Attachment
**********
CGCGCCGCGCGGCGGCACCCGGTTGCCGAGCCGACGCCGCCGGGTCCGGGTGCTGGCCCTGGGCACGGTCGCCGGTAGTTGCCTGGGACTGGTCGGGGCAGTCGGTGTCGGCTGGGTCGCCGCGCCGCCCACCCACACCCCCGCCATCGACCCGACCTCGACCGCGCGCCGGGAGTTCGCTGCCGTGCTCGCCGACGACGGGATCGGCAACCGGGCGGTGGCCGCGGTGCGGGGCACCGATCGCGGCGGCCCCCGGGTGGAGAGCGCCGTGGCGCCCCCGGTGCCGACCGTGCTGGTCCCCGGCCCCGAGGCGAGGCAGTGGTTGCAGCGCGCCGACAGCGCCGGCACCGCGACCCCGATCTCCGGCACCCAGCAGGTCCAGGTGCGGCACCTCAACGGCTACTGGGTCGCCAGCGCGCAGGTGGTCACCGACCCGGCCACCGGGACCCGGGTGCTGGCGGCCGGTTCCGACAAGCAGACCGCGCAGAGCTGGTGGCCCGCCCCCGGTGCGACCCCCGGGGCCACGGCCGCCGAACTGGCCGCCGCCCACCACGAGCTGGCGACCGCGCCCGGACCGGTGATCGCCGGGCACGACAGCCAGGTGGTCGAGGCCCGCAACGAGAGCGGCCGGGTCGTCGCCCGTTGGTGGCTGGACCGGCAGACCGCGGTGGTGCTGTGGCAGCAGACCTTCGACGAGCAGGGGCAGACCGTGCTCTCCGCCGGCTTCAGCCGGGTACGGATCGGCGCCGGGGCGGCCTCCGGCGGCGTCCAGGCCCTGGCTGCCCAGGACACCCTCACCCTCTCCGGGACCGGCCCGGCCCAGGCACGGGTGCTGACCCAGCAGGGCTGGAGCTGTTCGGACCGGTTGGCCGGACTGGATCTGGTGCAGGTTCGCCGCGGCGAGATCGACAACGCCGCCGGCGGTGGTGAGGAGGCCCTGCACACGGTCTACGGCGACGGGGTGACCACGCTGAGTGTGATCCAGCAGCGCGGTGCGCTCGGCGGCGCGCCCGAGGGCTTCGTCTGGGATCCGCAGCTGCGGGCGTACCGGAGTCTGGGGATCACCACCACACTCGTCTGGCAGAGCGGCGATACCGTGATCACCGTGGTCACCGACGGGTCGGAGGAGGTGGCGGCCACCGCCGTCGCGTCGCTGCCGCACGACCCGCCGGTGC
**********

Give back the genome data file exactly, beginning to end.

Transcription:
CGCGCCGCGCGGCGGCACCCGGTTGCCGAGCCGACGCCGCCGGGTCCGGGTGCTGGCCCTGGGCACGGTCGCCGGTAGTTGCCTGGGACTGGTCGGGGCAGTCGGTGTCGGCTGGGTCGCCGCGCCGCCCACCCACACCCCCGCCATCGACCCGACCTCGACCGCGCGCCGGGAGTTCGCTGCCGTGCTCGCCGACGACGGGATCGGCAACCGGGCGGTGGCCGCGGTGCGGGGCACCGATCGCGGCGGCCCCCGGGTGGAGAGCGCCGTGGCGCCCCCGGTGCCGACCGTGCTGGTCCCCGGCCCCGAGGCGAGGCAGTGGTTGCAGCGCGCCGACAGCGCCGGCACCGCGACCCCGATCTCCGGCACCCAGCAGGTCCAGGTGCGGCACCTCAACGGCTACTGGGTCGCCAGCGCGCAGGTGGTCACCGACCCGGCCACCGGGACCCGGGTGCTGGCGGCCGGTTCCGACAAGCAGACCGCGCAGAGCTGGTGGCCCGCCCCCGGTGCGACCCCCGGGGCCACGGCCGCCGAACTGGCCGCCGCCCACCACGAGCTGGCGACCGCGCCCGGACCGGTGATCGCCGGGCACGACAGCCAGGTGGTCGAGGCCCGCAACGAGAGCGGCCGGGTCGTCGCCCGTTGGTGGCTGGACCGGCAGACCGCGGTGGTGCTGTGGCAGCAGACCTTCGACGAGCAGGGGCAGACCGTGCTCTCCGCCGGCTTCAGCCGGGTACGGATCGGCGCCGGGGCGGCCTCCGGCGGCGTCCAGGCCCTGGCTGCCCAGGACACCCTCACCCTCTCCGGGACCGGCCCGGCCCAGGCACGGGTGCTGACCCAGCAGGGCTGGAGCTGTTCGGACCGGTTGGCCGGACTGGATCTGGTGCAGGTTCGCCGCGGCGAGATCGACAACGCCGCCGGCGGTGGTGAGGAGGCCCTGCACACGGTCTACGGCGACGGGGTGACCACGCTGAGTGTGATCCAGCAGCGCGGTGCGCTCGGCGGCGCGCCCGAGGGCTTCGTCTGGGATCCGCAGCTGCGGGCGTACCGGAGTCTGGGGATCACCACCACACTCGTCTGGCAGAGCGGCGATACCGTGATCACCGTGGTCACCGACGGGTCGGAGGAGGTGGCGGCCACCGCCGTCGCGTCGCTGCCGCACGACCCGCCGGTGC